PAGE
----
MOROTO – A research co-sponsored by the Food and Agriculture Organisation – FAO and the European Union – EU has proved that forestation was conceivable in the Karamoja sub-region.
Dr Paul Okullo – the Director, Nabuin Zonal Agricultural Research and Development Institute – ZARDI, located in Lorengedwat sub-county, Nabilatuk district in Karamoja insists that the main challenge was changing the mindset of the people as well as planting the right variety of trees.
“We have tested different varieties of tree species and we know exactly, which grows where in this region (Karamoja) at what time.
“We recommend the GC 550 because it can survive in the dry season. There is also the melia Uganda – diseases can’t easily attack it…….So in my view based on research I can conclude that it’s possible to grow a forest in Karamoja,” he told a visiting delegation of FAO officials at the institute’s dry lands trial site on March 11.
Forestation is either growing existing forests (proforestation) or establishing forest growth on areas that either had forest or lacked it naturally. In the earlier case, the process is called re-forestation, while the latter is afforestation.
Nabuin is one of the institutes that carries out research on crops, animal and natural resources with a deliberate target of promoting agricultural technologies – one of the reasons FAO and the EU came on board to offer their financial support.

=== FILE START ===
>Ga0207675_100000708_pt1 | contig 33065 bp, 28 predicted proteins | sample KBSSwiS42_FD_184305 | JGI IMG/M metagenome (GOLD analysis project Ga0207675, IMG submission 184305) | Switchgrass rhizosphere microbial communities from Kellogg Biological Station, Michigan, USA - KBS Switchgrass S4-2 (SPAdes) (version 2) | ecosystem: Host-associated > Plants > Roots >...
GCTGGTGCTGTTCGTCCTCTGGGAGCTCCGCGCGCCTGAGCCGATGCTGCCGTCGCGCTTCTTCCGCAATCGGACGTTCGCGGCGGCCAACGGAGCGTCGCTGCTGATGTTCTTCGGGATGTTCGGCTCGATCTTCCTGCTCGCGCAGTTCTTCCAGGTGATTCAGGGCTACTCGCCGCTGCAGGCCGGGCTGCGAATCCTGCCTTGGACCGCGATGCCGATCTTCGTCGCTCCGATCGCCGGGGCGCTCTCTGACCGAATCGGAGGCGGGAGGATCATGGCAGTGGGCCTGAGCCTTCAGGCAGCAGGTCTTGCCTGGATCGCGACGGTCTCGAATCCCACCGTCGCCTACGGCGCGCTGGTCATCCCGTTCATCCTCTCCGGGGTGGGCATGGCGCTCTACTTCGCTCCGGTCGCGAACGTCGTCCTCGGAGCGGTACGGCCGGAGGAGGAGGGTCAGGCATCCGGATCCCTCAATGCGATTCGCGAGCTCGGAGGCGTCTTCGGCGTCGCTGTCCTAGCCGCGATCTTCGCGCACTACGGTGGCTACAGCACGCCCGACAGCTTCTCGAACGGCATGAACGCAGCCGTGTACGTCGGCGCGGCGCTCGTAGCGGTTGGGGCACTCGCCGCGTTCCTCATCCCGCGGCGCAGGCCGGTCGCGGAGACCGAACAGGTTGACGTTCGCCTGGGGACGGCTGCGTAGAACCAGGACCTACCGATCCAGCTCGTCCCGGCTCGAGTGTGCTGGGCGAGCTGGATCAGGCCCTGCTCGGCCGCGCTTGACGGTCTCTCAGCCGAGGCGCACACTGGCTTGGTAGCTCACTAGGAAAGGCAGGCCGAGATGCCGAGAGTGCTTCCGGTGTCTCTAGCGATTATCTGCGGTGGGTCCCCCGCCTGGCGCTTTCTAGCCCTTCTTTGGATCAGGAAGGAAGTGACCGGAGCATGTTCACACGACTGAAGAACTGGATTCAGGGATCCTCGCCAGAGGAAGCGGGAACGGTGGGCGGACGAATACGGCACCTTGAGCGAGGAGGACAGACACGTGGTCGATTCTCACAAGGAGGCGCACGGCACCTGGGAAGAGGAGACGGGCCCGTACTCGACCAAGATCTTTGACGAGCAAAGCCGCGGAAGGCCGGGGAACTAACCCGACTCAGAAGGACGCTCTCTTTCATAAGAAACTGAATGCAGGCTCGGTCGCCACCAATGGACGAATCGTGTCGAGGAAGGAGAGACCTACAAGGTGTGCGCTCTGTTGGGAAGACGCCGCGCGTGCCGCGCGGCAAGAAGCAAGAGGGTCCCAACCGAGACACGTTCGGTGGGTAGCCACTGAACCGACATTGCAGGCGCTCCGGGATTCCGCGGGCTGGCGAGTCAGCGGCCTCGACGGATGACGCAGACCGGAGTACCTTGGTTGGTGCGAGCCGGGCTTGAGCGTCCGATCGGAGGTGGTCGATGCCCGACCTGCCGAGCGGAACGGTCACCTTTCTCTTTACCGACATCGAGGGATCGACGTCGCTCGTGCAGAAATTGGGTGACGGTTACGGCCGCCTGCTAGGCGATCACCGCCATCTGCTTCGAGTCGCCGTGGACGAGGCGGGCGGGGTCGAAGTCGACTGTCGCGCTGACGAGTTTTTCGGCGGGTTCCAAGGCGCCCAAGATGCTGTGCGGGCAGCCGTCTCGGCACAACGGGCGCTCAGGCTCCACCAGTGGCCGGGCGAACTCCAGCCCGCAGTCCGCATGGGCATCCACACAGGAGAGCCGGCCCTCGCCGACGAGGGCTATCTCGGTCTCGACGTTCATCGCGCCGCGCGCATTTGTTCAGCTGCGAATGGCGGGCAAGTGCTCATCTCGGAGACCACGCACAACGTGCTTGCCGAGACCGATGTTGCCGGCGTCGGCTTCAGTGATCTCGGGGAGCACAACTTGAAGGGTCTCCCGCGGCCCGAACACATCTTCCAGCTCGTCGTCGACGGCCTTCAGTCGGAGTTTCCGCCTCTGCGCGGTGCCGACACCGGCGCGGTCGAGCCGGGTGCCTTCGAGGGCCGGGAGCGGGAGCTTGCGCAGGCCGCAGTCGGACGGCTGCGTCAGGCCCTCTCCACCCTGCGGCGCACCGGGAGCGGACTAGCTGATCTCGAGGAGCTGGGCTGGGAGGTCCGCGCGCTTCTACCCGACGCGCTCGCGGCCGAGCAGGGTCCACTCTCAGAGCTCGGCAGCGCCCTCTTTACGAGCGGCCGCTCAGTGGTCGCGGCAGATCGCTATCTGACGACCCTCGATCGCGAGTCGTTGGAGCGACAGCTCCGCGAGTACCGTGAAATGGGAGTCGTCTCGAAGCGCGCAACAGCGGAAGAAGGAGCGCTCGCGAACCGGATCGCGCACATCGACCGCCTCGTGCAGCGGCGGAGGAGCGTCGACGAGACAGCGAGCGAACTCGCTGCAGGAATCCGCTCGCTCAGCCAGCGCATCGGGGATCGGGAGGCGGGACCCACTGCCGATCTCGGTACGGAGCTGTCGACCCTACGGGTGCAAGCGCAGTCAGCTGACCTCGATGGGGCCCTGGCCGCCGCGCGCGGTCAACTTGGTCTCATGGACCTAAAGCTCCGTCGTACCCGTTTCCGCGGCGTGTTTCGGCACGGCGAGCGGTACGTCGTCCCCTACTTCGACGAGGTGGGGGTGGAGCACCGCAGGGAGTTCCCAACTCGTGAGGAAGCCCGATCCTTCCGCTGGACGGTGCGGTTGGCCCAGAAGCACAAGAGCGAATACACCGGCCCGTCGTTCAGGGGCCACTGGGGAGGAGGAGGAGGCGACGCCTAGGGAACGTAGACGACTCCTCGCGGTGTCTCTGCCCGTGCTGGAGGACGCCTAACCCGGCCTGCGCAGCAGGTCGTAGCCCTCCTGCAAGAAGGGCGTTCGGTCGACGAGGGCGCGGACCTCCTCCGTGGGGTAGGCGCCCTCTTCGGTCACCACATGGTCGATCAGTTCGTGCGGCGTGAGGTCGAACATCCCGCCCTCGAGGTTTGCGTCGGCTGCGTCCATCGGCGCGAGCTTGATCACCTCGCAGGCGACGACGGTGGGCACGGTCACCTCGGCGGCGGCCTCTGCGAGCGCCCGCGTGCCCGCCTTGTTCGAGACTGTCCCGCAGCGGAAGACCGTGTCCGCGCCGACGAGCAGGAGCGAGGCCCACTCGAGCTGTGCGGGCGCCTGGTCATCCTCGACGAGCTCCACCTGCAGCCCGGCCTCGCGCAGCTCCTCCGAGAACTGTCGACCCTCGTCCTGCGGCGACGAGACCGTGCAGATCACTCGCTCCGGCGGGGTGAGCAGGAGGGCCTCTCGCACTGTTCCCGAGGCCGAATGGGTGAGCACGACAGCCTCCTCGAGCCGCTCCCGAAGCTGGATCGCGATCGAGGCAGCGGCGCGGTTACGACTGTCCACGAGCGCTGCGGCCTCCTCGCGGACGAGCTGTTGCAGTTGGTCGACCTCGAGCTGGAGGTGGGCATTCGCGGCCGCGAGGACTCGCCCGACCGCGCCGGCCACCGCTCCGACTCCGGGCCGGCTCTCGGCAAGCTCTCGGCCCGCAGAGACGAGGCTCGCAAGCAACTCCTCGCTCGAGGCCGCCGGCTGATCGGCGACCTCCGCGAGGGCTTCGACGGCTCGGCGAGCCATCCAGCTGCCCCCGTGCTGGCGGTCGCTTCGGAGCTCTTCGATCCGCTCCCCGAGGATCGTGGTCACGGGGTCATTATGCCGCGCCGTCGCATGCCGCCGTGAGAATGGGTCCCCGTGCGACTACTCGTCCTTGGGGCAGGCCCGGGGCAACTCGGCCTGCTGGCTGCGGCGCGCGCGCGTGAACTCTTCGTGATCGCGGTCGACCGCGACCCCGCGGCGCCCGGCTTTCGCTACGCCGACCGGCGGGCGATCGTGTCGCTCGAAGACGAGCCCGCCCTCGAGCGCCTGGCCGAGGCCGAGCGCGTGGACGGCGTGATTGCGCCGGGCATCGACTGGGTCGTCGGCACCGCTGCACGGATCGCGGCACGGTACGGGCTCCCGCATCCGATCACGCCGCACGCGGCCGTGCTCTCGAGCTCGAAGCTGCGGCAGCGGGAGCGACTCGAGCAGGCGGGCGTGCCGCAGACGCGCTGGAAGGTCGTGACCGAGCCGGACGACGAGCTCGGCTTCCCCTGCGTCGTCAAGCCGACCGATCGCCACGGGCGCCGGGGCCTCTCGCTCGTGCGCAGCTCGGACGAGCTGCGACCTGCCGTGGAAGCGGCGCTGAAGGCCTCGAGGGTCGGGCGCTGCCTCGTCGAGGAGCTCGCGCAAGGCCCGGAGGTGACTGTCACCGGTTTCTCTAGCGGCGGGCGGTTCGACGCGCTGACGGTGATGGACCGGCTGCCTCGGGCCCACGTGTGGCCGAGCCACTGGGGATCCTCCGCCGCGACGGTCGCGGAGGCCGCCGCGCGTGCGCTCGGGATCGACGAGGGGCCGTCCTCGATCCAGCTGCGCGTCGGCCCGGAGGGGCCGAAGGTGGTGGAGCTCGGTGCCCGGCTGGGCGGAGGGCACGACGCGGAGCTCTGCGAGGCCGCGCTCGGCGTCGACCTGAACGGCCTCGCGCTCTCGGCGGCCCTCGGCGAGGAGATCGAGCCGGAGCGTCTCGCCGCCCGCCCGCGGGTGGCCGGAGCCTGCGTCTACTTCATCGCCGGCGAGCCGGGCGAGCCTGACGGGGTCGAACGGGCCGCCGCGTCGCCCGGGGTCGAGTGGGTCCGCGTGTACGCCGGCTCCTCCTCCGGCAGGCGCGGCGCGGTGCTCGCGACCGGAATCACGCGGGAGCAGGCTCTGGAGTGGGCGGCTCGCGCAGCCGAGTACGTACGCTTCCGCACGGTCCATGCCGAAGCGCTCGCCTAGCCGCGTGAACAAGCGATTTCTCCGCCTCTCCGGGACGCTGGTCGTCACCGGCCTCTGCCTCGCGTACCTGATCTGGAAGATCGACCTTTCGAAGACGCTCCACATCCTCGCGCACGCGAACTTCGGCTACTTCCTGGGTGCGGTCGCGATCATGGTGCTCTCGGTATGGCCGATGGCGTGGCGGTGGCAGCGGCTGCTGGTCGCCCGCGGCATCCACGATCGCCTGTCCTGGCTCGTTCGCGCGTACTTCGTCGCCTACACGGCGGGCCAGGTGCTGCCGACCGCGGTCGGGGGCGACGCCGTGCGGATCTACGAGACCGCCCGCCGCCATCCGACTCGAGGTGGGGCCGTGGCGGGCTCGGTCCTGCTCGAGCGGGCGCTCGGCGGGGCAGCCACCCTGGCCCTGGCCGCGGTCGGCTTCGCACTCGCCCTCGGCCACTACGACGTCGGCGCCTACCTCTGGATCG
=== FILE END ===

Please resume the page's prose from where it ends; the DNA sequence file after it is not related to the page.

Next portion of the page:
ZARDI Soil Fertility Technician, Emmanuel Ikalai encourage natives to embrace tree planting in the area, saying it would change the way of life for the people both socially and economically.
“Most of the poles used in support building are bought from Mbale or Soroti (about 200km west of Moroto town) at a cost of Ugx10, 000 a pole. So calculate that in terms of a single acre. That means that some of these people who believe in cattle-rustling will no longer do it because there won’t be time for such,” he anticipated.
Karamoja is semi-arid region, occupying 28,000 sq km in north-east, Uganda with an estimated population of 1.2 million people from 11 different ethnic groups, according to Uganda’s last census.
The region has two rainy seasons with an powerful hot and dry season running from October to April with December and January as the driest months, typically with strong winds. The rainy season peaks are experienced in May and July.